"The right to speak freely is a bedrock principle of democratic society. This includes the right to hold opinions and express one's views without fear and the ability to freely communicate one's ideas.

"History is littered with examples of tyrants who have sought to stymie this freedom of expression and, conversely, reveals the tragedy of those whose voices have been silenced under such oppression.

" ... universities can take positive action by providing a venue for reasoned discussion and cogent argument. "I do not see this is a zero-sum game aimed at limiting the right to free speech or the expression of differing or radical or even erroneous ideas.

"Universities support our staff and students to push boundaries, test the evidence that is put to them and challenge societal norms, including examining controversial and unpopular ideas."


Bold words indeed in a week when freedom of speech has been a hot topic.

Somewhat remarkably, they come from Jan Thomas, vice-chancellor of Massey University, written last month before she blocked Don Brash from speaking at the university where he had been invited by students.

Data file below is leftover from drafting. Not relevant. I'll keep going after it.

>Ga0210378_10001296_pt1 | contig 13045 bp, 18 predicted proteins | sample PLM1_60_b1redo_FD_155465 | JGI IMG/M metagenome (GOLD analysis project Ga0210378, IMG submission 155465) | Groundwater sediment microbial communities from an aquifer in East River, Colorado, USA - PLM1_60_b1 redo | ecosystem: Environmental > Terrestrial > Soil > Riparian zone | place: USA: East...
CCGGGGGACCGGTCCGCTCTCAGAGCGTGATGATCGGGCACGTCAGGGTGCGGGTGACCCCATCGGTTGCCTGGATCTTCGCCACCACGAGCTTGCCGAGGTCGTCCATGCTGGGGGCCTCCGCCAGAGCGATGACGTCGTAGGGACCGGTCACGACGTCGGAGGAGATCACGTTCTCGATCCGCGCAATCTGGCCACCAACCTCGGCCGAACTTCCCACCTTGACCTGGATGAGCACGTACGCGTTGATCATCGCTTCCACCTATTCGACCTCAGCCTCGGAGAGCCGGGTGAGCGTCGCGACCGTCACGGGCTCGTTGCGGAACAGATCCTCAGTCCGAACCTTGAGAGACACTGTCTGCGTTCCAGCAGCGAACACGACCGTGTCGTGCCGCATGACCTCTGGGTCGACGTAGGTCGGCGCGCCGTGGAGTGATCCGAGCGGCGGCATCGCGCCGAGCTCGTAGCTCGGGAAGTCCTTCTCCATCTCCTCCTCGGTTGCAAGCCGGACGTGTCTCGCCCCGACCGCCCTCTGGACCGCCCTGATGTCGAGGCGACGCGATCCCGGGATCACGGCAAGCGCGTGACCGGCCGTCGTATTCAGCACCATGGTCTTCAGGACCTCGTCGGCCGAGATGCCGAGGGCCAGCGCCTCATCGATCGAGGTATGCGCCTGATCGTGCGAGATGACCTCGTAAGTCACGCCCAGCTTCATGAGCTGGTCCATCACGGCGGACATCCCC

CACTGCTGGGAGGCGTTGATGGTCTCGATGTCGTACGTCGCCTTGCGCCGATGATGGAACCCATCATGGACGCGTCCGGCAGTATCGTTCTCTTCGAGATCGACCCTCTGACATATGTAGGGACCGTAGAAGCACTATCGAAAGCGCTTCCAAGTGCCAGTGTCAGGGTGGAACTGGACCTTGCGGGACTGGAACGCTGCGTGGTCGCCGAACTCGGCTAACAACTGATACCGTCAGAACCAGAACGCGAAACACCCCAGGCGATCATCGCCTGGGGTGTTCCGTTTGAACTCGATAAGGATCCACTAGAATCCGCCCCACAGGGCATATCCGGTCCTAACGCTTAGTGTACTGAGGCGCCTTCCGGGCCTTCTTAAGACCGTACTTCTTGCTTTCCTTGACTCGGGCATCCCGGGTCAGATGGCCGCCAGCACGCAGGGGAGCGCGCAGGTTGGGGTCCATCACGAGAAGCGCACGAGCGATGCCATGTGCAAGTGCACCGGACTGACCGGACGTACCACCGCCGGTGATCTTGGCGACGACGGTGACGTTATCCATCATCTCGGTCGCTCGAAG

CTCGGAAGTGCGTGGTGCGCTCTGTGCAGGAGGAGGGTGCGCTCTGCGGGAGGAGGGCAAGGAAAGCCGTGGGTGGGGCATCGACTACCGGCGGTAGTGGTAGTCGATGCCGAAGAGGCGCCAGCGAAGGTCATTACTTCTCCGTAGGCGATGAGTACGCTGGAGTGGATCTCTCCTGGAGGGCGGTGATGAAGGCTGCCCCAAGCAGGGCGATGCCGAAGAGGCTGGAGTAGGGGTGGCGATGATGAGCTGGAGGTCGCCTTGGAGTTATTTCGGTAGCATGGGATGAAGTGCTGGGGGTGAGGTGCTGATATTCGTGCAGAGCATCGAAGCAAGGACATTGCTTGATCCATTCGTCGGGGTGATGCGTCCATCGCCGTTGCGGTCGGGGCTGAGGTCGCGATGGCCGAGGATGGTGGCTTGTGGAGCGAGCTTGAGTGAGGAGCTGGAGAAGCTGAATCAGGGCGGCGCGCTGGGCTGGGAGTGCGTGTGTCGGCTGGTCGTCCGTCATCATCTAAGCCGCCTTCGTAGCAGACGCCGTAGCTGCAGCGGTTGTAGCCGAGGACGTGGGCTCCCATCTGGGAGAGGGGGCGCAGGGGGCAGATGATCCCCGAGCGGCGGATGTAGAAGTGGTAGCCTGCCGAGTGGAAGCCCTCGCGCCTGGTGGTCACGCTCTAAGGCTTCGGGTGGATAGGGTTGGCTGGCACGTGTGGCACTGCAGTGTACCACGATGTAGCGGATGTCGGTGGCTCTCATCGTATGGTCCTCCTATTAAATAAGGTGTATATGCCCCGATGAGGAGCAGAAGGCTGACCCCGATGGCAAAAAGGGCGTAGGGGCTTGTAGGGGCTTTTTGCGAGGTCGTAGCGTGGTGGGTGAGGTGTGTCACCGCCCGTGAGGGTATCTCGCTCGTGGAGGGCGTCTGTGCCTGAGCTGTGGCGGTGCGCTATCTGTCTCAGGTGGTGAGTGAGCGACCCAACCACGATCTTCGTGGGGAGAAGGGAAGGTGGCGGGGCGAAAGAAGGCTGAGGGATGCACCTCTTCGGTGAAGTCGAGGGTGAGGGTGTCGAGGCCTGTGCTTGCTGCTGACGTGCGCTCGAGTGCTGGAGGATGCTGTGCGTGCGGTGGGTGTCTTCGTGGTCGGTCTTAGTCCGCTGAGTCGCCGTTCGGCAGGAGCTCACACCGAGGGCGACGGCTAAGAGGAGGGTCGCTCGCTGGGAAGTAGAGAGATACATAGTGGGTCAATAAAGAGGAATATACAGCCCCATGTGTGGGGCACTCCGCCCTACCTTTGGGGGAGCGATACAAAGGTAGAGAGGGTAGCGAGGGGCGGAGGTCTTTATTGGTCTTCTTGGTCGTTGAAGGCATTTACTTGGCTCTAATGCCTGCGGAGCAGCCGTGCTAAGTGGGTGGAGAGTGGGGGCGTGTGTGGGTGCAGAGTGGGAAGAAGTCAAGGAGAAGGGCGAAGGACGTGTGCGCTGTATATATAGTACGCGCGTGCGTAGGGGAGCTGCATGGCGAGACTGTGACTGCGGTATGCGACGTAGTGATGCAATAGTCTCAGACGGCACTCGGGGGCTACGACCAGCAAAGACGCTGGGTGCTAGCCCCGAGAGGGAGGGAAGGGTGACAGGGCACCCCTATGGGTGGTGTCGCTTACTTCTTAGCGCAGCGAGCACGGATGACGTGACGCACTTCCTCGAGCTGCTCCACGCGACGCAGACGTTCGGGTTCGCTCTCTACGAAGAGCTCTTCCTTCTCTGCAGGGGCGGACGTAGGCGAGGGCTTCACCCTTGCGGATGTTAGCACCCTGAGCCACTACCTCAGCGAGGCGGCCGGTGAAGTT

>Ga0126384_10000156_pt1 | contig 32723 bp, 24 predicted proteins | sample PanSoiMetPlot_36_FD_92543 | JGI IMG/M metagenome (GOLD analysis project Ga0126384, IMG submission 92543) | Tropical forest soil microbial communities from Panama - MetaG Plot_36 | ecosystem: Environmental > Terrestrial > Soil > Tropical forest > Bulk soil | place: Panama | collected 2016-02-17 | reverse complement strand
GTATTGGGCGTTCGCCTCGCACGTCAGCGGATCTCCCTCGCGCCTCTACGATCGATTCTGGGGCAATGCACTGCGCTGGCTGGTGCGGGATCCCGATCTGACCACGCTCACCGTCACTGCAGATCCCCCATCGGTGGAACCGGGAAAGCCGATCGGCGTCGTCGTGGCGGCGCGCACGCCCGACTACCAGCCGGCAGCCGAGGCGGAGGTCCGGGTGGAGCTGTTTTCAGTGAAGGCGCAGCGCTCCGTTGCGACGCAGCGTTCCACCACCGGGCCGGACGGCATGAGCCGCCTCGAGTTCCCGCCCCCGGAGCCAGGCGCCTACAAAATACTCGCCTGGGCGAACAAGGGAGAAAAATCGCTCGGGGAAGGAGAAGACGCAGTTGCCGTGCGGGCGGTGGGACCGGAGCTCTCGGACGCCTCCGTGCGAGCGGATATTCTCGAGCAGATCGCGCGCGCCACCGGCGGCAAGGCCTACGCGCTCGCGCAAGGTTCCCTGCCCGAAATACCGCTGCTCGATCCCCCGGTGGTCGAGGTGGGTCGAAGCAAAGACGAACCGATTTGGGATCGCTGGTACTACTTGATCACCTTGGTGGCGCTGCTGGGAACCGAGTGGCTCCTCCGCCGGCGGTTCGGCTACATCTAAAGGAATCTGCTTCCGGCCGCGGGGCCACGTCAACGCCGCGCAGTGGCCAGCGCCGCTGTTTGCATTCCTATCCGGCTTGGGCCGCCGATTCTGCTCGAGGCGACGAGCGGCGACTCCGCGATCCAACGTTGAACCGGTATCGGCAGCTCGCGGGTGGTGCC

An "example of tyranny", perhaps — certainly Thomas should add "chief censor" to her job description.

In her article, Thomas writes about "hate speech" — something she says Dr Brash sails close to.

There are, quite rightly, laws around speech which incites violence and hatred — particularly on the basis of race or in the form of an attack on a minority.

I am not fully familiar with Brash's repartee, but his opposition to Maori wards, Maori seats in Parliament, and other elements of specific Maori representation comes nowhere near "hate speech".

It is a political/social/cultural point of view, and one which is likely shared by a good many New Zealanders.

As someone standing in the alt-centre and editor of a newspaper, I have to say it takes a heck of a lot to trump the right to freedom of speech, and banning Brash reflects badly on Thomas and her university.


Certainly, there are times when the expression of views needs to be curbed, as I know from my daily grapple with the Chronicle letters page.

In those columns inflammatory, non-PC and sometimes quite weird opinions can be found.

The endeavour is to allow freedom of expression while censoring personal abuse; what may be widely understood to be misinformation; and — yes — "hate speech".

Not easy ... but worth the effort.